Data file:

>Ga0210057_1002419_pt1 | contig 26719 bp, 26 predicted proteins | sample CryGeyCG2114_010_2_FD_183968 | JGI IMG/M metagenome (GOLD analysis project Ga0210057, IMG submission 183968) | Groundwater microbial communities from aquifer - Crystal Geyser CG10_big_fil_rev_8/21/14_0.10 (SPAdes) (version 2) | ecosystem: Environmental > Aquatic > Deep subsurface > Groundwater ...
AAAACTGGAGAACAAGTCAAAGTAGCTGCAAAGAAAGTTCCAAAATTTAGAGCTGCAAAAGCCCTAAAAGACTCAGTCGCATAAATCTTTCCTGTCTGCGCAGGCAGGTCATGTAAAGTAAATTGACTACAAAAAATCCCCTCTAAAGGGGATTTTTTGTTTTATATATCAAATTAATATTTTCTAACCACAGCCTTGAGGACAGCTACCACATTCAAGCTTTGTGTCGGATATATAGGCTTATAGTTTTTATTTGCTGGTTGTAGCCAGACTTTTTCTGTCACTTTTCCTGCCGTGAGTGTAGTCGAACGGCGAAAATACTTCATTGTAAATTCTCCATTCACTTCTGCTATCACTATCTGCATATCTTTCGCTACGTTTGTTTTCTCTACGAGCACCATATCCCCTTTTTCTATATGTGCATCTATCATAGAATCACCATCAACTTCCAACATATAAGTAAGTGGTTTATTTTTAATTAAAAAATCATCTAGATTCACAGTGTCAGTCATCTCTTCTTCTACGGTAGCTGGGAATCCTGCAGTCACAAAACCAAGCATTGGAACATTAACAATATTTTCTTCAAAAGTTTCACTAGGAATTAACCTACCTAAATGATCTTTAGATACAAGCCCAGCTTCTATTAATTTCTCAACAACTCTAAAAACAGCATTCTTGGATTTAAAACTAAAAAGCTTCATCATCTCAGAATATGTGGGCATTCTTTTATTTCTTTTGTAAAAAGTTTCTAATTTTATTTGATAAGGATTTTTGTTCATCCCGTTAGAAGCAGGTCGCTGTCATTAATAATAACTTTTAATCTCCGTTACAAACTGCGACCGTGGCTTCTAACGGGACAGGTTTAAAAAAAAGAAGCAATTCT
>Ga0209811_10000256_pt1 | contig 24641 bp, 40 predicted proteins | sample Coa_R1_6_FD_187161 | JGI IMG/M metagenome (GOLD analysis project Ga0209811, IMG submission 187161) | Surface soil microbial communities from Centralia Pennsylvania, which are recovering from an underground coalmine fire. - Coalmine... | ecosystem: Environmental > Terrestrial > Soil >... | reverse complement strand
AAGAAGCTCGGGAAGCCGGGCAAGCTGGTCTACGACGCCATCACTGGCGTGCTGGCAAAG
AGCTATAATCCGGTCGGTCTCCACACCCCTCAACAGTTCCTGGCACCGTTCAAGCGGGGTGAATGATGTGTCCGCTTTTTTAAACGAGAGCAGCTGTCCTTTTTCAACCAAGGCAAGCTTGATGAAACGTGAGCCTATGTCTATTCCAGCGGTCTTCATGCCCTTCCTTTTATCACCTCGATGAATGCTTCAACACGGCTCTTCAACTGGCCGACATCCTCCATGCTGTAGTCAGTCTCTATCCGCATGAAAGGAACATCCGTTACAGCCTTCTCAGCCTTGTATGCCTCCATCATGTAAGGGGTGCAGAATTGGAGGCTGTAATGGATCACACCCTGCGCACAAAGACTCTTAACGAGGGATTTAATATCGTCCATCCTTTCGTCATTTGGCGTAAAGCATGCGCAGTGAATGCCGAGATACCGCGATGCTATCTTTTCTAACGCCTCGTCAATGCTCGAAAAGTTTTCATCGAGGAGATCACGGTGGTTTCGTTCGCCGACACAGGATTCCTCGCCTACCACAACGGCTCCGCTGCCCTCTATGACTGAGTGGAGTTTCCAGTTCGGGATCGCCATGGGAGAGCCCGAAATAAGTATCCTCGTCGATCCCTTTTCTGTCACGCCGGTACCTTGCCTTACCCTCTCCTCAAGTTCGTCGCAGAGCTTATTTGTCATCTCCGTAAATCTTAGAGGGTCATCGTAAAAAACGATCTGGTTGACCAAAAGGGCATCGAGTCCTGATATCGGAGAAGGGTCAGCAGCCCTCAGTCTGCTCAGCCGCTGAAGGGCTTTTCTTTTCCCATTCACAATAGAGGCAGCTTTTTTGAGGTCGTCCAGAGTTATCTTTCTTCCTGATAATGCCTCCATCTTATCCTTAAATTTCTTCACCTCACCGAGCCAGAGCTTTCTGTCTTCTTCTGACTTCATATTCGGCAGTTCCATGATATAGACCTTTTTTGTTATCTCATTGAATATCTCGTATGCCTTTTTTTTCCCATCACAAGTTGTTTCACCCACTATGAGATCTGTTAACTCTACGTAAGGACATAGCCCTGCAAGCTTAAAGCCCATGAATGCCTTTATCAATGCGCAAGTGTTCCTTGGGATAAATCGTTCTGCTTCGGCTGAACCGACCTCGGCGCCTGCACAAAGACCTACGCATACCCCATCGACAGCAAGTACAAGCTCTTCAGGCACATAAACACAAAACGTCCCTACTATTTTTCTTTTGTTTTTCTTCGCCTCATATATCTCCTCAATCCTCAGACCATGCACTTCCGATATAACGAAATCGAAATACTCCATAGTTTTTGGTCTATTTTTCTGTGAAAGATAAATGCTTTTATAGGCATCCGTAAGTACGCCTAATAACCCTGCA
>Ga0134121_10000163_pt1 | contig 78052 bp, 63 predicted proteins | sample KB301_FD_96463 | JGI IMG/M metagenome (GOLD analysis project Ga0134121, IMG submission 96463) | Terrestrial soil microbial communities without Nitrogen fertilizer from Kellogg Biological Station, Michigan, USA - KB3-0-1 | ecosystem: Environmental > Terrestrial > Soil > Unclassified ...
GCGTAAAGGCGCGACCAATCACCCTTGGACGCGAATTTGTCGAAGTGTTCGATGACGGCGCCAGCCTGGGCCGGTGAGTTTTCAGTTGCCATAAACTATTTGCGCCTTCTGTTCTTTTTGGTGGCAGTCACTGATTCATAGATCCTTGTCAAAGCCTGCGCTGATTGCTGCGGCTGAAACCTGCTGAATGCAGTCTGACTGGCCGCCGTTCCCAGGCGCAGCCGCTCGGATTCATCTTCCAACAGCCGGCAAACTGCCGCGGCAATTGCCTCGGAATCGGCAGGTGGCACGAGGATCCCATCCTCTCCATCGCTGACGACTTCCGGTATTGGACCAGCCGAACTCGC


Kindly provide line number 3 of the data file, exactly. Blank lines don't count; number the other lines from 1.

>Ga0209811_10000256_pt1 | contig 24641 bp, 40 predicted proteins | sample Coa_R1_6_FD_187161 | JGI IMG/M metagenome (GOLD analysis project Ga0209811, IMG submission 187161) | Surface soil microbial communities from Centralia Pennsylvania, which are recovering from an underground coalmine fire. - Coalmine... | ecosystem: Environmental > Terrestrial > Soil >... | reverse complement strand